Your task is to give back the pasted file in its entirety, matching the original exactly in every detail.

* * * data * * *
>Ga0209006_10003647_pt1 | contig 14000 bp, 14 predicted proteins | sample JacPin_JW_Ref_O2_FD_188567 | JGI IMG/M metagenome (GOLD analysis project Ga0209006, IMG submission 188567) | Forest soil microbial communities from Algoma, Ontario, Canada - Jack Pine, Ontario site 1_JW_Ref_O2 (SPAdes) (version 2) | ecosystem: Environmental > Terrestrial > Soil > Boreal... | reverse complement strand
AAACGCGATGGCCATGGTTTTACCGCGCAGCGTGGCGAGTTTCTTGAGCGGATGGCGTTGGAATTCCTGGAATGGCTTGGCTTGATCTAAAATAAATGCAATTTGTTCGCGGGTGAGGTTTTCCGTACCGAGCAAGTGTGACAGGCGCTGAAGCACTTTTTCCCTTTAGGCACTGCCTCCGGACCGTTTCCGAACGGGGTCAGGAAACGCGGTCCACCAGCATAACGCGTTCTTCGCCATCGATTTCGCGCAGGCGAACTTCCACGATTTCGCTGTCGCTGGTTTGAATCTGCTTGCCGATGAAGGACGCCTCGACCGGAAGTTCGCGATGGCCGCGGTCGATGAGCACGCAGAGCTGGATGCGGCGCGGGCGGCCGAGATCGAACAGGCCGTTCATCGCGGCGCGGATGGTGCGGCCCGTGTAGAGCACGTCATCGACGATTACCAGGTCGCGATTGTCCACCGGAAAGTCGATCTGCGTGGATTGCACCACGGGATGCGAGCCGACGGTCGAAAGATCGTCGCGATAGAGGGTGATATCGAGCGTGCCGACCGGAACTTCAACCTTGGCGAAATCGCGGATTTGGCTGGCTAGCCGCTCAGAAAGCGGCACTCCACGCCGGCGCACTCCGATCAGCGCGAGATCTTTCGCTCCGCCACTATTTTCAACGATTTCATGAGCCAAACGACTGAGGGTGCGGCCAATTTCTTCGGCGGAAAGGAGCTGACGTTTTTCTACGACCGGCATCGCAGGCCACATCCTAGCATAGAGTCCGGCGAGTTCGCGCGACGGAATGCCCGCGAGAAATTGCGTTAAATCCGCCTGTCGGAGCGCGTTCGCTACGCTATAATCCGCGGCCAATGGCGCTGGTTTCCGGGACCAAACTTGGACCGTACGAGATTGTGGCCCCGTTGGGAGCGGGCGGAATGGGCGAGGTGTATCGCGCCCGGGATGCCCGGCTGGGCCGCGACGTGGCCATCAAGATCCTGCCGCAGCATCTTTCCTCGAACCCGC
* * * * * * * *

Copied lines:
>Ga0209006_10003647_pt1 | contig 14000 bp, 14 predicted proteins | sample JacPin_JW_Ref_O2_FD_188567 | JGI IMG/M metagenome (GOLD analysis project Ga0209006, IMG submission 188567) | Forest soil microbial communities from Algoma, Ontario, Canada - Jack Pine, Ontario site 1_JW_Ref_O2 (SPAdes) (version 2) | ecosystem: Environmental > Terrestrial > Soil > Boreal... | reverse complement strand
AAACGCGATGGCCATGGTTTTACCGCGCAGCGTGGCGAGTTTCTTGAGCGGATGGCGTTGGAATTCCTGGAATGGCTTGGCTTGATCTAAAATAAATGCAATTTGTTCGCGGGTGAGGTTTTCCGTACCGAGCAAGTGTGACAGGCGCTGAAGCACTTTTTCCCTTTAGGCACTGCCTCCGGACCGTTTCCGAACGGGGTCAGGAAACGCGGTCCACCAGCATAACGCGTTCTTCGCCATCGATTTCGCGCAGGCGAACTTCCACGATTTCGCTGTCGCTGGTTTGAATCTGCTTGCCGATGAAGGACGCCTCGACCGGAAGTTCGCGATGGCCGCGGTCGATGAGCACGCAGAGCTGGATGCGGCGCGGGCGGCCGAGATCGAACAGGCCGTTCATCGCGGCGCGGATGGTGCGGCCCGTGTAGAGCACGTCATCGACGATTACCAGGTCGCGATTGTCCACCGGAAAGTCGATCTGCGTGGATTGCACCACGGGATGCGAGCCGACGGTCGAAAGATCGTCGCGATAGAGGGTGATATCGAGCGTGCCGACCGGAACTTCAACCTTGGCGAAATCGCGGATTTGGCTGGCTAGCCGCTCAGAAAGCGGCACTCCACGCCGGCGCACTCCGATCAGCGCGAGATCTTTCGCTCCGCCACTATTTTCAACGATTTCATGAGCCAAACGACTGAGGGTGCGGCCAATTTCTTCGGCGGAAAGGAGCTGACGTTTTTCTACGACCGGCATCGCAGGCCACATCCTAGCATAGAGTCCGGCGAGTTCGCGCGACGGAATGCCCGCGAGAAATTGCGTTAAATCCGCCTGTCGGAGCGCGTTCGCTACGCTATAATCCGCGGCCAATGGCGCTGGTTTCCGGGACCAAACTTGGACCGTACGAGATTGTGGCCCCGTTGGGAGCGGGCGGAATGGGCGAGGTGTATCGCGCCCGGGATGCCCGGCTGGGCCGCGACGTGGCCATCAAGATCCTGCCGCAGCATCTTTCCTCGAACCCGC